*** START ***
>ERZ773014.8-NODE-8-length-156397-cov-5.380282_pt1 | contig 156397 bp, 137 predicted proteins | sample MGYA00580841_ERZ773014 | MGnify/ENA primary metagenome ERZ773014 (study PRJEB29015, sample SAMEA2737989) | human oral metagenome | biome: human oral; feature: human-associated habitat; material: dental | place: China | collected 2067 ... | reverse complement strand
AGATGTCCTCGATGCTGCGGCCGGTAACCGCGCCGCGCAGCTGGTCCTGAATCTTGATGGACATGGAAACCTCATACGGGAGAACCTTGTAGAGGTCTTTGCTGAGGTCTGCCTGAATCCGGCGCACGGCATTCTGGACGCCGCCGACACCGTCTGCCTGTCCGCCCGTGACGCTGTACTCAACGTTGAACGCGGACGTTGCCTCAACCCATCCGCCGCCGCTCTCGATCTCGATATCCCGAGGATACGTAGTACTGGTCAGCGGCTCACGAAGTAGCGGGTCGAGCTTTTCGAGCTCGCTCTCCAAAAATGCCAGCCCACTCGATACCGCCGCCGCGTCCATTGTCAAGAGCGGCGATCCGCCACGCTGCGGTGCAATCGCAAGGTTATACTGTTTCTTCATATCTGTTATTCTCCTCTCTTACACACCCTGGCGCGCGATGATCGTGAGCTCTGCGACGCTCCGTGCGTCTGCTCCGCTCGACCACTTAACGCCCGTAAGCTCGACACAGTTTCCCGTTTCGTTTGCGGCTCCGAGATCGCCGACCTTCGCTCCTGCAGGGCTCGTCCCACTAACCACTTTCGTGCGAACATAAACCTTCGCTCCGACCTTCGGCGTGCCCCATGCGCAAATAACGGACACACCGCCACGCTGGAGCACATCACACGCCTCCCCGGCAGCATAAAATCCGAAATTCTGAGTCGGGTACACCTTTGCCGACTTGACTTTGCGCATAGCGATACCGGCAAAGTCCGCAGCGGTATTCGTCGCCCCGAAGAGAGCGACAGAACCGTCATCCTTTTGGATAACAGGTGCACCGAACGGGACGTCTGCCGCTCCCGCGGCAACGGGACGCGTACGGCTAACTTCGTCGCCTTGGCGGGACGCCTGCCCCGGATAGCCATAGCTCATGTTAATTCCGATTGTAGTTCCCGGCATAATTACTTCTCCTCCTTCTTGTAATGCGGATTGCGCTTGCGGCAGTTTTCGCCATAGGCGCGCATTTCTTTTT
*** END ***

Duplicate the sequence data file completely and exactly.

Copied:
>ERZ773014.8-NODE-8-length-156397-cov-5.380282_pt1 | contig 156397 bp, 137 predicted proteins | sample MGYA00580841_ERZ773014 | MGnify/ENA primary metagenome ERZ773014 (study PRJEB29015, sample SAMEA2737989) | human oral metagenome | biome: human oral; feature: human-associated habitat; material: dental | place: China | collected 2067 ... | reverse complement strand
AGATGTCCTCGATGCTGCGGCCGGTAACCGCGCCGCGCAGCTGGTCCTGAATCTTGATGGACATGGAAACCTCATACGGGAGAACCTTGTAGAGGTCTTTGCTGAGGTCTGCCTGAATCCGGCGCACGGCATTCTGGACGCCGCCGACACCGTCTGCCTGTCCGCCCGTGACGCTGTACTCAACGTTGAACGCGGACGTTGCCTCAACCCATCCGCCGCCGCTCTCGATCTCGATATCCCGAGGATACGTAGTACTGGTCAGCGGCTCACGAAGTAGCGGGTCGAGCTTTTCGAGCTCGCTCTCCAAAAATGCCAGCCCACTCGATACCGCCGCCGCGTCCATTGTCAAGAGCGGCGATCCGCCACGCTGCGGTGCAATCGCAAGGTTATACTGTTTCTTCATATCTGTTATTCTCCTCTCTTACACACCCTGGCGCGCGATGATCGTGAGCTCTGCGACGCTCCGTGCGTCTGCTCCGCTCGACCACTTAACGCCCGTAAGCTCGACACAGTTTCCCGTTTCGTTTGCGGCTCCGAGATCGCCGACCTTCGCTCCTGCAGGGCTCGTCCCACTAACCACTTTCGTGCGAACATAAACCTTCGCTCCGACCTTCGGCGTGCCCCATGCGCAAATAACGGACACACCGCCACGCTGGAGCACATCACACGCCTCCCCGGCAGCATAAAATCCGAAATTCTGAGTCGGGTACACCTTTGCCGACTTGACTTTGCGCATAGCGATACCGGCAAAGTCCGCAGCGGTATTCGTCGCCCCGAAGAGAGCGACAGAACCGTCATCCTTTTGGATAACAGGTGCACCGAACGGGACGTCTGCCGCTCCCGCGGCAACGGGACGCGTACGGCTAACTTCGTCGCCTTGGCGGGACGCCTGCCCCGGATAGCCATAGCTCATGTTAATTCCGATTGTAGTTCCCGGCATAATTACTTCTCCTCCTTCTTGTAATGCGGATTGCGCTTGCGGCAGTTTTCGCCATAGGCGCGCATTTCTTTTT